Building Rybovich boats has been a family affair from its first boat, the 34-foot Miss Chevy II built for Charles Johnson in 1947, and it still is.
Dusty and Michael Rybovich, photo courtesy of Robert Holland
“In 1975 when I was 19, I was officially placed on the payroll,” Michael said. “I worked on a bottom crew. They haul, launch the boats, clean the bottoms, pull propellers, anything to do with work below the waterline.”
His son, Dusty, was born to the business. Dusty’s favorite Rybovich boat is hull No. 110, a 33-footer built at Ryco Marine in 1987. Dusty helped put new engines in it when he was in high school, he said. “Dad told me he was doing that boat’s sea trial, when mom went into labor with me.”
Like his father, he worked in the boat yard when he was in high school. “I’d come in after school and take care of all the messy jobs: painting in small areas, cleaning up, (doing) basic carpentry, digging through rotten wood, scraping barnacles.”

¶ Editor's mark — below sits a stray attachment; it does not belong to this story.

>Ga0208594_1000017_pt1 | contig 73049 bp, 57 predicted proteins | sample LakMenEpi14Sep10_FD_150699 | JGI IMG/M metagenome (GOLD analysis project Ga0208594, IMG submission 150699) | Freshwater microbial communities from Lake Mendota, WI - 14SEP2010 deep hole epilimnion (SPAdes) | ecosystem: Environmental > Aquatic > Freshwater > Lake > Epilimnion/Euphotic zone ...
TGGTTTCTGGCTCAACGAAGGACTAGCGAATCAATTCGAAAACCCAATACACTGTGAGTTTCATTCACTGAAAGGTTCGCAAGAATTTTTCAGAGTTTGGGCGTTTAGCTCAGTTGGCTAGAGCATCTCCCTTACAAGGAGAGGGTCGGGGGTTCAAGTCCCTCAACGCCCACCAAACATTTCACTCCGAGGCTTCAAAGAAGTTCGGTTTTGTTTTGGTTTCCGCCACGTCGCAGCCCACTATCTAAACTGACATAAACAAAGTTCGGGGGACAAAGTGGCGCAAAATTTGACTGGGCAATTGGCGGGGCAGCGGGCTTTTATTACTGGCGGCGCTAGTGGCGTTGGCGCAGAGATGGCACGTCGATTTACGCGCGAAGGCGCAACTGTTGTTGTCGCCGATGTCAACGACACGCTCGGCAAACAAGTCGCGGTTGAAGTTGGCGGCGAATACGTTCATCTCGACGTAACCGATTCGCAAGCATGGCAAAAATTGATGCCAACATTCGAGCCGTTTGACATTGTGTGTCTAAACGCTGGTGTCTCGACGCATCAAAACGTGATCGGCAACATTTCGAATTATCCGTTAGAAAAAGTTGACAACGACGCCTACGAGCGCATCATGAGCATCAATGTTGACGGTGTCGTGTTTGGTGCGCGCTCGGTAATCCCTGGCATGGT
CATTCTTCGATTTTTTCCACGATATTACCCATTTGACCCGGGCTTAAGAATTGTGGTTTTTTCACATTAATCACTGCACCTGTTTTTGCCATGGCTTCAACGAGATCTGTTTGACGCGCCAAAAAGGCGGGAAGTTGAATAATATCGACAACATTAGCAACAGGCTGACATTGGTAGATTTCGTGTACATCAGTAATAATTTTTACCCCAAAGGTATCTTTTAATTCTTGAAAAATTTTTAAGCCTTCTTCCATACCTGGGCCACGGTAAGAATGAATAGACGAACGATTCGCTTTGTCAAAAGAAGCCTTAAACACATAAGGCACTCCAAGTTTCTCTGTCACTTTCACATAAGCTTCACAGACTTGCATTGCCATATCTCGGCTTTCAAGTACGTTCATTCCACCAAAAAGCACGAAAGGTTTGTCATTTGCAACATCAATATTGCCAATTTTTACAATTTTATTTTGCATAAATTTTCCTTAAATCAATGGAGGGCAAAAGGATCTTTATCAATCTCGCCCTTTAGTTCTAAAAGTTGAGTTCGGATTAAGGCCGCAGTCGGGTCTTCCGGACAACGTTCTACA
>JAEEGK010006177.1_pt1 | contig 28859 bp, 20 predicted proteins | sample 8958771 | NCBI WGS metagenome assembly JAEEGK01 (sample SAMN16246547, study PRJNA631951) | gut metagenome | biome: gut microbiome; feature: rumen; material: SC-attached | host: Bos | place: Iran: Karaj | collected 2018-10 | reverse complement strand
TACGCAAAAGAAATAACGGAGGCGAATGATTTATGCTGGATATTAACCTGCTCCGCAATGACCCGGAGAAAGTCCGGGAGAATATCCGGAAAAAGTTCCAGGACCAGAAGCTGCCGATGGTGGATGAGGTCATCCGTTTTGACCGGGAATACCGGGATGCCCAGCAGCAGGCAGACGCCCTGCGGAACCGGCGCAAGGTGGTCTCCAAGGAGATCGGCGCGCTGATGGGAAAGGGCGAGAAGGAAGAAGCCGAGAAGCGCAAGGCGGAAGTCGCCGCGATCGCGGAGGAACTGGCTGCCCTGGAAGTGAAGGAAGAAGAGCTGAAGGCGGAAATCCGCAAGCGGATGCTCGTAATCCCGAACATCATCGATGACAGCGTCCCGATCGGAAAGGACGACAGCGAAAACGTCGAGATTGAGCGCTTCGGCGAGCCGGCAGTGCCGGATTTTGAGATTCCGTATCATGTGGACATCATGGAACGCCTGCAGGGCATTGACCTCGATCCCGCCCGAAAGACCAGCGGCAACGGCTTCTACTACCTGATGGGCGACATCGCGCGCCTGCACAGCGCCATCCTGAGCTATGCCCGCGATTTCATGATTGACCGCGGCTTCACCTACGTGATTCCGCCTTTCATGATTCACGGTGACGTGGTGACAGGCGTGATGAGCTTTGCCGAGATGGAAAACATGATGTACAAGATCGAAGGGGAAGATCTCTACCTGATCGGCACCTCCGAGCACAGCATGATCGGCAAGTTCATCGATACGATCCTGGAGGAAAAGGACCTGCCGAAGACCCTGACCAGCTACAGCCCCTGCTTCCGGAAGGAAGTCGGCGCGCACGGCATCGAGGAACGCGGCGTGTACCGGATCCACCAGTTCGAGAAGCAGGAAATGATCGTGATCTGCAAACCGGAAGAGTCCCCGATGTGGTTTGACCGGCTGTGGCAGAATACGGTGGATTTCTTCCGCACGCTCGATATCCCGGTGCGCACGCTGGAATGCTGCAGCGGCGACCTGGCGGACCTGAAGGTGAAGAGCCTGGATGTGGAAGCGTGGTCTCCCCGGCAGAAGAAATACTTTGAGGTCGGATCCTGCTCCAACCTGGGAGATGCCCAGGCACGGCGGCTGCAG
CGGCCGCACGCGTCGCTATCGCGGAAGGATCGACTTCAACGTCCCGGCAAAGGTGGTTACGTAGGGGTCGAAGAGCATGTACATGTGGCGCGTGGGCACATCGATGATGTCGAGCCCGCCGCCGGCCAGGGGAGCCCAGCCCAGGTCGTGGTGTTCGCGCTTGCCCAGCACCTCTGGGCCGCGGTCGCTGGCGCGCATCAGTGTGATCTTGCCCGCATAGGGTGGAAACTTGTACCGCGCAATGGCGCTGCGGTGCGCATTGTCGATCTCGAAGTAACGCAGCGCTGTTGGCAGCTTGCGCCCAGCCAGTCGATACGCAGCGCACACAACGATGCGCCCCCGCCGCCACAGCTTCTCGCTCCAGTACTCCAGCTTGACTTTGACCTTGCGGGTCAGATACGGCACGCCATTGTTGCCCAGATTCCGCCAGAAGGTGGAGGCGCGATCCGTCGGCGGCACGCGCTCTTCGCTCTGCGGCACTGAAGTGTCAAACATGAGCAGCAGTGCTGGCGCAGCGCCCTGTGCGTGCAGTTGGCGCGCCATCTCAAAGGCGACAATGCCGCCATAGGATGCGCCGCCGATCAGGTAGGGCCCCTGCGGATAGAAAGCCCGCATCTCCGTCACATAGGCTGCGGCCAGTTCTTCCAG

Undaunted, after high school, he went to Webb Institute in New York state and is now a naval architect and marine engineer. He joined his father in January 2013. “I guess being in the family business was what I’ve always wanted,” Dusty said.
Now with renovations complete, Michael Rybovich & Sons is up and running in all areas.
“We’ve done several major refits in addition to routine service and maintenance,” Michael said. “We worked a lot on our own boats and we’ll work on boats built by others, but most of our customers own one or more of our boats. I’d say we’ve worked on 20 to 25 of them.”
Custom boat builder
The boat building part of the company got underway in May 2012 with a 64-foot walkaround for Larry Wilson. It was finished summer 2014.
“Larry has been a fisherman and boat owner long enough to know exactly what he wants, and every time we’ve done work for Larry he wants something different,” Michael said. “He likes being involved in projects that push the envelope.